Major Determinants of Height Development in Turner Syndrome (TS) Patients Treated With GH: Analysis of 987 Patients From KIGS


Little is known about factors determining height outcome during GH treatment in Turner syndrome (TS). We investigated 987 TS children within the Kabi International Growth Study (KIGS) who had reached near adult height (NAH) after >4 y GH treatment (including >1 y before puberty). Through multiple regression analysis we developed a model for NAH and total gain. Our results were as follows (median): 1) At start, age 9.7 yrs, height (HT) 118.0 cm (0.0 TS SDS), projected adult height 146.1 cm, GH dose 0.27 mg/kg wk; 2) NAH HT 151.0 cm (1.5 TS SDS); 3) Prepubertal gain 21.2 cm (1.6 TS SDS); 4) Pubertal gain 9.4 cm (0.0 TS SDS). NAH correlated (r2 = 0.67) with (ranked) HT at GH start (+), 1st year responsiveness to GH (+), MPH (+), age at puberty onset (+), age at GH start (−), and dose (+). The same factors explained (R2 = 0.90) the total HT gain. However, HT at GH start correlated negatively. Karyotype had no influence on outcome. Evidently, height at GH start (the taller, the better), age at GH start (the younger, the better), the responsiveness to GH (the higher, the better) and age at puberty (the later, the better) determine NAH.


Short stature is the most constant clinical feature found in patients with Turner syndrome (TS) (1). The height deficit in adult Turner patients is approximately 20 cm below the female average in corresponding populations (2). To date, there is no convincing evidence to support the view that the growth disorder in TS is associated with a disorder in the growth hormone – IGF (GH-IGF) axis but, instead, to haploinsufficiency of the SHOX gene (3); however, substantial evidence has accumulated over the past 20 y to show that treatment with supra-physiologic doses of recombinant human GH (rhGH) during childhood can lead to a higher adult height (4). Recent investigations have also shown that the short- and long-term growth responses to GH treatment correlate positively with the GH dose (5).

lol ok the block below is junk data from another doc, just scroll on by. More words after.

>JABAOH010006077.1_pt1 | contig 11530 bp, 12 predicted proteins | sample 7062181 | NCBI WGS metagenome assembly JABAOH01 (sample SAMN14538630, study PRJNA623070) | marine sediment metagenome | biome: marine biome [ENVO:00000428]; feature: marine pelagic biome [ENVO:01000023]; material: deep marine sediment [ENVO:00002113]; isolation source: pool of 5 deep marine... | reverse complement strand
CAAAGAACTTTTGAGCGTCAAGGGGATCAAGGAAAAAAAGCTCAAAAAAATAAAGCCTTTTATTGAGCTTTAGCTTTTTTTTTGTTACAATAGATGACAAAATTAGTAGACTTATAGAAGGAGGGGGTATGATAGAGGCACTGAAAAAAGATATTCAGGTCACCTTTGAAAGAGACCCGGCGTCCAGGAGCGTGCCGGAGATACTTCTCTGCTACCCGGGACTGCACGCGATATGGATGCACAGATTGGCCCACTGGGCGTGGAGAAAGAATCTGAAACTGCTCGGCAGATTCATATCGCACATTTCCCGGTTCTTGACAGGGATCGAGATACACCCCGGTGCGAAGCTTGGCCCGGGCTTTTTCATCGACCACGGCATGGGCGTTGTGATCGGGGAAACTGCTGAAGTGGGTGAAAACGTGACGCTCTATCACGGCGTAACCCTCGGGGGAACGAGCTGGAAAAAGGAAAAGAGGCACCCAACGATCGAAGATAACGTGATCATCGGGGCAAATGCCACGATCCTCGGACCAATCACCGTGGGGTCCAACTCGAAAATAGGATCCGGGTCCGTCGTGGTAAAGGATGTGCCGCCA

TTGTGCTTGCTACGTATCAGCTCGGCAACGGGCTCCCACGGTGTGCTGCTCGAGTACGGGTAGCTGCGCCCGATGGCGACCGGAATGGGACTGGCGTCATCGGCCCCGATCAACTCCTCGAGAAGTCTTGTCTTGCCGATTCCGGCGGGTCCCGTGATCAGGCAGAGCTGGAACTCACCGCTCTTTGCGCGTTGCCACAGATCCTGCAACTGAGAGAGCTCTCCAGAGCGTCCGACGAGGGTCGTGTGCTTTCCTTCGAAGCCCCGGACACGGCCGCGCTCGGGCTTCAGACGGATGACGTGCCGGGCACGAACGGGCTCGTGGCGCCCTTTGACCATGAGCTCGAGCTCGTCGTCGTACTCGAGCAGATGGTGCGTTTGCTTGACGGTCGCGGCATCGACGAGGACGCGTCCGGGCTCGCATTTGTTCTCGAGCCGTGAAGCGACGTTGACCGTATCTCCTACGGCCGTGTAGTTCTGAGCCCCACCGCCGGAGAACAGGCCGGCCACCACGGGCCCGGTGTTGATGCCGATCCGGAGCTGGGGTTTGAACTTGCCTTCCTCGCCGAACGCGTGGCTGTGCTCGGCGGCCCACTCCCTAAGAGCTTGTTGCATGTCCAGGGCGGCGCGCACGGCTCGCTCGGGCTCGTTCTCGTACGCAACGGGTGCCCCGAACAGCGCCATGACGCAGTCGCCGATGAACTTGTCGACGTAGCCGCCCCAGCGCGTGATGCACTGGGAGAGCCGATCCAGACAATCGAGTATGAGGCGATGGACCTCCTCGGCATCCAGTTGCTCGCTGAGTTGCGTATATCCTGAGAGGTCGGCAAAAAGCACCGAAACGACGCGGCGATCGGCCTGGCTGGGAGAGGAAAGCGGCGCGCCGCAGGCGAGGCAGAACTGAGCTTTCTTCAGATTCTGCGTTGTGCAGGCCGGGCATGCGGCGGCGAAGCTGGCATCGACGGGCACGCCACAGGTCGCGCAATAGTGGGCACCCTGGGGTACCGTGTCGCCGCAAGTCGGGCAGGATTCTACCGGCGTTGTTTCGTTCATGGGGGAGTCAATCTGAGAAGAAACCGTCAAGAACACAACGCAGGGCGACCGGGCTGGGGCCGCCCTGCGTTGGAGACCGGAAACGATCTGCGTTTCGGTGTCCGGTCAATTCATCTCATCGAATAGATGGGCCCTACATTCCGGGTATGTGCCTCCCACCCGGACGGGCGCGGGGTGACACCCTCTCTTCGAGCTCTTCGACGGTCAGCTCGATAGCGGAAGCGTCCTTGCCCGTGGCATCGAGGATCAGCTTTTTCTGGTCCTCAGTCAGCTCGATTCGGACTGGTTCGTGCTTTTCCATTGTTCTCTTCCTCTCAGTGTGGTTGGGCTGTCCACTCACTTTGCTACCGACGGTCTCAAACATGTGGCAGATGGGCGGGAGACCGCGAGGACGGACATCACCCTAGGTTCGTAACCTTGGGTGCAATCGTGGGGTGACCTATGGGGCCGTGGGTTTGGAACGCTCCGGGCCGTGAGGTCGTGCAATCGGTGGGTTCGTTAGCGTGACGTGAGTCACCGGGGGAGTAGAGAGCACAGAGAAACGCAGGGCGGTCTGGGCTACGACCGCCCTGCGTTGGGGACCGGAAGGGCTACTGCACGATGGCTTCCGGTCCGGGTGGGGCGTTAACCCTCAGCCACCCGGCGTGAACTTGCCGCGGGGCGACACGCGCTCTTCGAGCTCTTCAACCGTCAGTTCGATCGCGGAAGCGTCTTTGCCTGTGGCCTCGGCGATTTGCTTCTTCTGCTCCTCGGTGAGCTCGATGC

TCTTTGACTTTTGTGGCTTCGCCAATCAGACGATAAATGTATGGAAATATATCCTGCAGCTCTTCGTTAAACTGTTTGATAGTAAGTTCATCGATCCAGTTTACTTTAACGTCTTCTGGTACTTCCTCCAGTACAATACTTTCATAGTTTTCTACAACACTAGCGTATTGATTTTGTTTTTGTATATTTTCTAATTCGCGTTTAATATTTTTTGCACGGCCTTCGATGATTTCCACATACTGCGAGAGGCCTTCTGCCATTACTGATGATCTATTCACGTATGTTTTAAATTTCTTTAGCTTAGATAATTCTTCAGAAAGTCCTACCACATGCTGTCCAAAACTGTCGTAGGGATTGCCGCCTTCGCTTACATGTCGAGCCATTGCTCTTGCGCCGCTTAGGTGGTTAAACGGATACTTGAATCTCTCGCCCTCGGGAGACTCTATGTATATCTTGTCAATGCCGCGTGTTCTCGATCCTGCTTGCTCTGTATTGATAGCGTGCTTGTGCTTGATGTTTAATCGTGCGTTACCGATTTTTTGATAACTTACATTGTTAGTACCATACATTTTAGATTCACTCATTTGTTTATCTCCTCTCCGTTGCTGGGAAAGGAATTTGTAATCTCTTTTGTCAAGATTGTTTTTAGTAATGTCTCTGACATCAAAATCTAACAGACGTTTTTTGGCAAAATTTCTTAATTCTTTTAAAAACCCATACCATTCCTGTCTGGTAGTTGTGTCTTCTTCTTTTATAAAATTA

Even though GH, as a mode of treatment, has been proved to be safe (6,7), it is not possible to completely rule out the risks which may arise due to long-term elevation of GH and IGF levels (8). In addition, the cost of GH treatment is also an important aspect that needs to be considered (9). Therefore, in aiming to achieve the normalization of height by applying the lowest required amount of GH during the shortest possible duration, it is imperative to further optimize and individualize GH treatment in TS. The Pfizer International Growth Database, known as KIGS (and founded as the Kabi International Growth Study), currently contains nearly 1,000 Turner patients who were treated up to the achievement of adult height; it thus served as a unique source of data for our analysis of factors affecting height outcomes. Our findings show that it is possible for GH to be applied more effectively and efficaciously in the treatment of short stature in Turner syndrome in the future.